I finished reading Eva Marie Everson's Things Left Unspoken. It took longer than expected, through no fault of the author. As I mentioned in an earlier post, I wanted to read it, not make a mad dash through the prose to get a quick literary fix. It was a wise choice. The story is beautifully written, for which I'm thankful. How horrible to have lost my writing dreams only to be stuck with a book filled with absurdities and technical errors such as the one I left behind at DFW airport. But more than that, the characters project as real, compelling. They're people you may know, or who may have touched your life at some point. And along with so many women, I so related to the main character's situation, her hurting heart, and I read hoping to find answers of my own.
At one point, the plot took an unexpected turn that gave the story a bit of a mystery/suspense edge. My indifference to that element stems only from my expectations. I wanted to continue on with the relational issues, to work through my own as the characters work through theirs. But Ms. Everson weaved the story together very well and made it work. The lessons are there, as is the struggle of what to say and when to say it, and what to leave unspoken.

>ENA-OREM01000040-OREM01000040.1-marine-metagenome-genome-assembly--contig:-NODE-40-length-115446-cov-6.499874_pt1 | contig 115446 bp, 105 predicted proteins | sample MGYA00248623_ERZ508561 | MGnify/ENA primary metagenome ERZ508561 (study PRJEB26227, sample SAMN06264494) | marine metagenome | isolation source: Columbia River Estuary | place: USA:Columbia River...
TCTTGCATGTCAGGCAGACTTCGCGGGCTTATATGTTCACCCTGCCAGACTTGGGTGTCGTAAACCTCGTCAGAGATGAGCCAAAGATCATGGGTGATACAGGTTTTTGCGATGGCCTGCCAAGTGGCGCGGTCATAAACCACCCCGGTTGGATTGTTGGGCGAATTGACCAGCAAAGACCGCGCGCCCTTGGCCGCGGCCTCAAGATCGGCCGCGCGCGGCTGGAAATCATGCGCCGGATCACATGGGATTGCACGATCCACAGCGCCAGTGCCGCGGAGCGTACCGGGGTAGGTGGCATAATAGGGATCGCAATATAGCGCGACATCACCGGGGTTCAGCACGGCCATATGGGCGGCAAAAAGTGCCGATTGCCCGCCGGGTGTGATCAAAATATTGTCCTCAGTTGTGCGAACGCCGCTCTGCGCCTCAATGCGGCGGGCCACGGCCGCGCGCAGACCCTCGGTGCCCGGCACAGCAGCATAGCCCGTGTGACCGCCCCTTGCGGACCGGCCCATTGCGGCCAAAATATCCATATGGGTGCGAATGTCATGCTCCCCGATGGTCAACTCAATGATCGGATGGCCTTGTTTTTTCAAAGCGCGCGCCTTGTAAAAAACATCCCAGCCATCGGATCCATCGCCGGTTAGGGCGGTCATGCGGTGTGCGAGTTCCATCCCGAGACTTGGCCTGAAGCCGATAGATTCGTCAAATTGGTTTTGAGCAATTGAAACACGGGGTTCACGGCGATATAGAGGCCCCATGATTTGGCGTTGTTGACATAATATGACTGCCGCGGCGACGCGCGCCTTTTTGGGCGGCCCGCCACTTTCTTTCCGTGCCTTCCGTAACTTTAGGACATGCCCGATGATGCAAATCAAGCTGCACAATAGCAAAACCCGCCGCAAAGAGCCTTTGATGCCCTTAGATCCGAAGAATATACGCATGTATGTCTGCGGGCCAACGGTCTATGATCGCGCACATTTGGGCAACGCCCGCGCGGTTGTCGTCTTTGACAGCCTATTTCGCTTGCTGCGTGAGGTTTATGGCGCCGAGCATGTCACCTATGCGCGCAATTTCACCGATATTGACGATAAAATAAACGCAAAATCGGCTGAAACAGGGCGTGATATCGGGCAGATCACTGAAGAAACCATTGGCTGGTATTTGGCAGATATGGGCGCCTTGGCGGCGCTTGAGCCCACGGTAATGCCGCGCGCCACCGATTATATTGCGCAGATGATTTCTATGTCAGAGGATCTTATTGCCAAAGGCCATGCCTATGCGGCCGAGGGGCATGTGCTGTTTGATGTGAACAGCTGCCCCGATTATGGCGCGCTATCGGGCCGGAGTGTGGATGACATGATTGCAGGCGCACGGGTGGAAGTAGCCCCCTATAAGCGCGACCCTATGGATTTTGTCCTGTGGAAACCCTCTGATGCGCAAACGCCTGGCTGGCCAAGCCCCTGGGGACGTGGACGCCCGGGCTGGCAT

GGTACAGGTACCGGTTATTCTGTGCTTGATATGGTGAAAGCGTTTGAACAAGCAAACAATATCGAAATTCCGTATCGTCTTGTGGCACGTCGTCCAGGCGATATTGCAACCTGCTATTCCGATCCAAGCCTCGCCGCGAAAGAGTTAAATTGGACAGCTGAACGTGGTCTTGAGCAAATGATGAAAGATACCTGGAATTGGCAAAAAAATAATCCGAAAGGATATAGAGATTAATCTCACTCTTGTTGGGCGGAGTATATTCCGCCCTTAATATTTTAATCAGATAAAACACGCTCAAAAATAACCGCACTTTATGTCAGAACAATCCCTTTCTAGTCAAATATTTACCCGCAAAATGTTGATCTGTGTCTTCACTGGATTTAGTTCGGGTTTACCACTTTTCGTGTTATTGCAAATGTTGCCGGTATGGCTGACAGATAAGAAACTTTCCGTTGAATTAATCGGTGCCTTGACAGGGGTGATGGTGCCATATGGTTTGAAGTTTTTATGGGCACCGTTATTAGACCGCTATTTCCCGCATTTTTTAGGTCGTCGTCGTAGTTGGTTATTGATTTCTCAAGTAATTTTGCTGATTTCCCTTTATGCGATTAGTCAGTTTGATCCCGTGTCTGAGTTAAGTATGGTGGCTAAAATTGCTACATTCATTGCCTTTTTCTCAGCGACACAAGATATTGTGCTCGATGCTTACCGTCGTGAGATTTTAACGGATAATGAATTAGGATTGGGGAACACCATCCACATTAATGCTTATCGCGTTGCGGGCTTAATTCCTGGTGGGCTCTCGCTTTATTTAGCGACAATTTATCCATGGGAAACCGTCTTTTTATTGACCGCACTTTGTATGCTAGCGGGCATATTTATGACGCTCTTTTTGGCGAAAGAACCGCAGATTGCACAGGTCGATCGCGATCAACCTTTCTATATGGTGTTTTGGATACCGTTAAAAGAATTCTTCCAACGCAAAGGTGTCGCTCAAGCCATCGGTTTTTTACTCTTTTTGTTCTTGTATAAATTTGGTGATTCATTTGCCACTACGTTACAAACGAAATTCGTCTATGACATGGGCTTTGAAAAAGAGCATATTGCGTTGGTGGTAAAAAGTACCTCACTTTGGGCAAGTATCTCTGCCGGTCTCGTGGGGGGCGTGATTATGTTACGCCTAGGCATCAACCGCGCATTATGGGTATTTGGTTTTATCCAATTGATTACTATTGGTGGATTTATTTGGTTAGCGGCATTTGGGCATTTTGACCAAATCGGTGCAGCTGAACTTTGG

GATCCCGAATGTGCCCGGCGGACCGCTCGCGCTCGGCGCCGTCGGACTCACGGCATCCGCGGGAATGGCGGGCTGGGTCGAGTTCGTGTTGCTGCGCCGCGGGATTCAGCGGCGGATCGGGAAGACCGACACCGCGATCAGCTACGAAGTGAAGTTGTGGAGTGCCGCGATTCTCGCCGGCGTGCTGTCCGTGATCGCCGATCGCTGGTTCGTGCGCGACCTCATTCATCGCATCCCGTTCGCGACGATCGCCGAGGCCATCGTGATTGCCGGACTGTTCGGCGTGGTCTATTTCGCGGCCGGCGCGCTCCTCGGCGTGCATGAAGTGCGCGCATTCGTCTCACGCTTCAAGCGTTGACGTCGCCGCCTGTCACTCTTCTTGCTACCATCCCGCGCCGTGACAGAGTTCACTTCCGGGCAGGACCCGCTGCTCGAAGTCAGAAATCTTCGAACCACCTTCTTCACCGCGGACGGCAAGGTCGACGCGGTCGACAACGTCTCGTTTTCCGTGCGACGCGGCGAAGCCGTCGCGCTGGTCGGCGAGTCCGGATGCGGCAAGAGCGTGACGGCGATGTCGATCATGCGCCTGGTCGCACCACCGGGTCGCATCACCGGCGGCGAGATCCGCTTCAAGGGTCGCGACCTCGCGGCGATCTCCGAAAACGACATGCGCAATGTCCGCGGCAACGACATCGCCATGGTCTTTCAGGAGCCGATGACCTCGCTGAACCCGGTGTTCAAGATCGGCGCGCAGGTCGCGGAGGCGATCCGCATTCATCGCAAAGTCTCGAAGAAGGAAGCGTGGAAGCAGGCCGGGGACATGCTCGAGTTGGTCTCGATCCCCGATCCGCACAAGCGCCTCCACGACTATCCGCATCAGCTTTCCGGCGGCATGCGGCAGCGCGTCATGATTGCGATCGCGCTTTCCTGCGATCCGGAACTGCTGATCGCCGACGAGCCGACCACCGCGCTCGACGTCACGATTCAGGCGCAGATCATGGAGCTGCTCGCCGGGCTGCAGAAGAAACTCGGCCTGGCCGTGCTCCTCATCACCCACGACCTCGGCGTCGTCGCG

Ironically, I finished the book in a week in which I nearly lost one dear lady, and did lose another. I'd left far too much unspoken for too long with the one I lost, and when I realized it, it was too late. I didn't make that mistake with the other. How precious to be granted additional time to say "You are cherished" and "I love you."
Perhaps because of that, though I doubt it, Things Left Unspoken is a story I lived, not just read. A story that will stay with me for some time though the back cover is closed.